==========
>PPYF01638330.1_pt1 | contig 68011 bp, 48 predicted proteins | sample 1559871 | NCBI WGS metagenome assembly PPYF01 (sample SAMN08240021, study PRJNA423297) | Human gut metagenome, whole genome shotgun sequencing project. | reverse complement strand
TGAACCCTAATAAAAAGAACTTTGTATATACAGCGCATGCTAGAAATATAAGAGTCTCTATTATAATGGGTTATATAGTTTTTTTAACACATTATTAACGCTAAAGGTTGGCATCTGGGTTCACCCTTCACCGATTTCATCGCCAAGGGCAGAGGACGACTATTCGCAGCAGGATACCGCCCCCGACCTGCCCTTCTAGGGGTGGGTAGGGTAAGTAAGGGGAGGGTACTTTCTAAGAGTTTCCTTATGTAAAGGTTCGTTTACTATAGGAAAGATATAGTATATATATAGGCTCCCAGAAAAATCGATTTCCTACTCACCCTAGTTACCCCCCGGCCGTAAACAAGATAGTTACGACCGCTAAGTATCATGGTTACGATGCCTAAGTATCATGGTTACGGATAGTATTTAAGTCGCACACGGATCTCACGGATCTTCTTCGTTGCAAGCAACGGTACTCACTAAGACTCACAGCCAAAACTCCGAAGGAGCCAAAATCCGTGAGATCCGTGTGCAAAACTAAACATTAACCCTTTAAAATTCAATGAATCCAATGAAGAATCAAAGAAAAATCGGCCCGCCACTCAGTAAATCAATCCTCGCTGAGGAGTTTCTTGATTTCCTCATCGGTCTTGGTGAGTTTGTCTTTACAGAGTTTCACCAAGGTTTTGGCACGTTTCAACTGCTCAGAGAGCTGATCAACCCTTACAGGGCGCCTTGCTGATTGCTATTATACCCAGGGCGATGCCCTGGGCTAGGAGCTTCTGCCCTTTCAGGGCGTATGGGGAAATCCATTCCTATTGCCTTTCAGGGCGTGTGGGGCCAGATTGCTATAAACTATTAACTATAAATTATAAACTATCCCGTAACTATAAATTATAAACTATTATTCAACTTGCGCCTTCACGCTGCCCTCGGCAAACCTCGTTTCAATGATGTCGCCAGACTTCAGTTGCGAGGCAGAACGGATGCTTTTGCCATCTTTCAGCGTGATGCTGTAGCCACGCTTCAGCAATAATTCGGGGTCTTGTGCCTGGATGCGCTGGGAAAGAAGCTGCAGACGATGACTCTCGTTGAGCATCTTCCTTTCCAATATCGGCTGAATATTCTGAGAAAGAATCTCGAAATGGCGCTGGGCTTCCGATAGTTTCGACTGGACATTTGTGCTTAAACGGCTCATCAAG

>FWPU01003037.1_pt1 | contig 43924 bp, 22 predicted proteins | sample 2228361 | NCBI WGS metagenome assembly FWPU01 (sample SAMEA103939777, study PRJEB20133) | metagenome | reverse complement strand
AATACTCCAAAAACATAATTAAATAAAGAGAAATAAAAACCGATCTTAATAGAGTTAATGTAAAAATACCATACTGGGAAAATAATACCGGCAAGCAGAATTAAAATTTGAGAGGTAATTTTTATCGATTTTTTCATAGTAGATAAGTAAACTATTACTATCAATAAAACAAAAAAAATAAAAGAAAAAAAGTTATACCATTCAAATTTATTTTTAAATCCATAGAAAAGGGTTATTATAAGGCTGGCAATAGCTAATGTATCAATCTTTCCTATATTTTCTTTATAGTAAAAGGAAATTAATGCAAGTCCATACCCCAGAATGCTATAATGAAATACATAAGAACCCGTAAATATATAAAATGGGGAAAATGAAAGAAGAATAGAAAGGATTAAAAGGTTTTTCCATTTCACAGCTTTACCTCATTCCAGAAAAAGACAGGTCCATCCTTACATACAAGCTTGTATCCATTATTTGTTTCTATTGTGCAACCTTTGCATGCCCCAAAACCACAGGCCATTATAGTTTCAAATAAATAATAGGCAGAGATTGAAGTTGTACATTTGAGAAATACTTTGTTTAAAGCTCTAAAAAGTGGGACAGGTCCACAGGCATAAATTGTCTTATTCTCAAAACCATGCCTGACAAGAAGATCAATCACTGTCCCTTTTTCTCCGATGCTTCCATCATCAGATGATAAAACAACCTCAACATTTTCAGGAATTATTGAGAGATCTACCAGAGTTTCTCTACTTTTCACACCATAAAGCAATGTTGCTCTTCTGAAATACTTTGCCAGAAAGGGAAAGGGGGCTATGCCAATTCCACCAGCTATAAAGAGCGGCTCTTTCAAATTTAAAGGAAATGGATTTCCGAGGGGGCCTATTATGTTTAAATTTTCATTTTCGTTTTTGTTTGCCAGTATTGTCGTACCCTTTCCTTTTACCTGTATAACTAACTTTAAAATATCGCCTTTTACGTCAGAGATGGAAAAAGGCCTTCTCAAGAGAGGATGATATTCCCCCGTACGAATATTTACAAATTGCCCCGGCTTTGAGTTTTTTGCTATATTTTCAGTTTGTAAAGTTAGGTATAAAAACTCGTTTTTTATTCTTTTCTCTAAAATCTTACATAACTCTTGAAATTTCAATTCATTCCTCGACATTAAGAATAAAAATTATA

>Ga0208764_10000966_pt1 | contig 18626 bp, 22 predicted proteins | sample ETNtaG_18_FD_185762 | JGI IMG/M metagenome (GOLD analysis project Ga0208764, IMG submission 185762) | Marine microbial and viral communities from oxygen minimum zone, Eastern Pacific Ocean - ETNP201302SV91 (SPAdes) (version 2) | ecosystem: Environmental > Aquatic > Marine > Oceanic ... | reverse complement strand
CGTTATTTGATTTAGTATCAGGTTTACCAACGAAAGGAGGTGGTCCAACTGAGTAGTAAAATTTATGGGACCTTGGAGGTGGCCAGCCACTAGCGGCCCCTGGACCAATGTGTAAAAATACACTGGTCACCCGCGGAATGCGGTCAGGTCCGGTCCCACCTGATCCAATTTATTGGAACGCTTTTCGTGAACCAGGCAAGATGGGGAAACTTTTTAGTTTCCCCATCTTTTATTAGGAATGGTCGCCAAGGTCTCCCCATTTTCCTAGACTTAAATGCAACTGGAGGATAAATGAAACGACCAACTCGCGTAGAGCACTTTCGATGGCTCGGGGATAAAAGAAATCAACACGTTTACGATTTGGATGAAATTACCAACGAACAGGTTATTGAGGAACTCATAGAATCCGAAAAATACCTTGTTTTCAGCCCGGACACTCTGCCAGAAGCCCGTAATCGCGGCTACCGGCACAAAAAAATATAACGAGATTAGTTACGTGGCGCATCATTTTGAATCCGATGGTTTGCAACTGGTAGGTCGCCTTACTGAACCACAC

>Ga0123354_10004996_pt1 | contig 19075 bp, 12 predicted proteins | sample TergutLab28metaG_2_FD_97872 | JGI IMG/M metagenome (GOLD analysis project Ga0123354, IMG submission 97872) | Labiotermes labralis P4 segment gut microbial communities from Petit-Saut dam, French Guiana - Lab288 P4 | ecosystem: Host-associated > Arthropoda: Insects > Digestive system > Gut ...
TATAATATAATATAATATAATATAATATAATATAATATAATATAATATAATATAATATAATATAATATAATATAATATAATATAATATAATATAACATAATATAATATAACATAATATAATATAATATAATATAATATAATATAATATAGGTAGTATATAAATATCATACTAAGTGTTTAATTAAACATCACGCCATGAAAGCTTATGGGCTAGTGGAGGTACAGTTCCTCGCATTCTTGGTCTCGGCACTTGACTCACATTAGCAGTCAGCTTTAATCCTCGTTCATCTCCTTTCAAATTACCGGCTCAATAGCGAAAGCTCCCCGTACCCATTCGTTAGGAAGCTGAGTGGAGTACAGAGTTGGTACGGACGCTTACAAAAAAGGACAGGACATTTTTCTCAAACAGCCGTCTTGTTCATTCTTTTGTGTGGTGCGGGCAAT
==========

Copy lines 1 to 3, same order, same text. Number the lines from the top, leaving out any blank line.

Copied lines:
>PPYF01638330.1_pt1 | contig 68011 bp, 48 predicted proteins | sample 1559871 | NCBI WGS metagenome assembly PPYF01 (sample SAMN08240021, study PRJNA423297) | Human gut metagenome, whole genome shotgun sequencing project. | reverse complement strand
TGAACCCTAATAAAAAGAACTTTGTATATACAGCGCATGCTAGAAATATAAGAGTCTCTATTATAATGGGTTATATAGTTTTTTTAACACATTATTAACGCTAAAGGTTGGCATCTGGGTTCACCCTTCACCGATTTCATCGCCAAGGGCAGAGGACGACTATTCGCAGCAGGATACCGCCCCCGACCTGCCCTTCTAGGGGTGGGTAGGGTAAGTAAGGGGAGGGTACTTTCTAAGAGTTTCCTTATGTAAAGGTTCGTTTACTATAGGAAAGATATAGTATATATATAGGCTCCCAGAAAAATCGATTTCCTACTCACCCTAGTTACCCCCCGGCCGTAAACAAGATAGTTACGACCGCTAAGTATCATGGTTACGATGCCTAAGTATCATGGTTACGGATAGTATTTAAGTCGCACACGGATCTCACGGATCTTCTTCGTTGCAAGCAACGGTACTCACTAAGACTCACAGCCAAAACTCCGAAGGAGCCAAAATCCGTGAGATCCGTGTGCAAAACTAAACATTAACCCTTTAAAATTCAATGAATCCAATGAAGAATCAAAGAAAAATCGGCCCGCCACTCAGTAAATCAATCCTCGCTGAGGAGTTTCTTGATTTCCTCATCGGTCTTGGTGAGTTTGTCTTTACAGAGTTTCACCAAGGTTTTGGCACGTTTCAACTGCTCAGAGAGCTGATCAACCCTTACAGGGCGCCTTGCTGATTGCTATTATACCCAGGGCGATGCCCTGGGCTAGGAGCTTCTGCCCTTTCAGGGCGTATGGGGAAATCCATTCCTATTGCCTTTCAGGGCGTGTGGGGCCAGATTGCTATAAACTATTAACTATAAATTATAAACTATCCCGTAACTATAAATTATAAACTATTATTCAACTTGCGCCTTCACGCTGCCCTCGGCAAACCTCGTTTCAATGATGTCGCCAGACTTCAGTTGCGAGGCAGAACGGATGCTTTTGCCATCTTTCAGCGTGATGCTGTAGCCACGCTTCAGCAATAATTCGGGGTCTTGTGCCTGGATGCGCTGGGAAAGAAGCTGCAGACGATGACTCTCGTTGAGCATCTTCCTTTCCAATATCGGCTGAATATTCTGAGAAAGAATCTCGAAATGGCGCTGGGCTTCCGATAGTTTCGACTGGACATTTGTGCTTAAACGGCTCATCAAG

>FWPU01003037.1_pt1 | contig 43924 bp, 22 predicted proteins | sample 2228361 | NCBI WGS metagenome assembly FWPU01 (sample SAMEA103939777, study PRJEB20133) | metagenome | reverse complement strand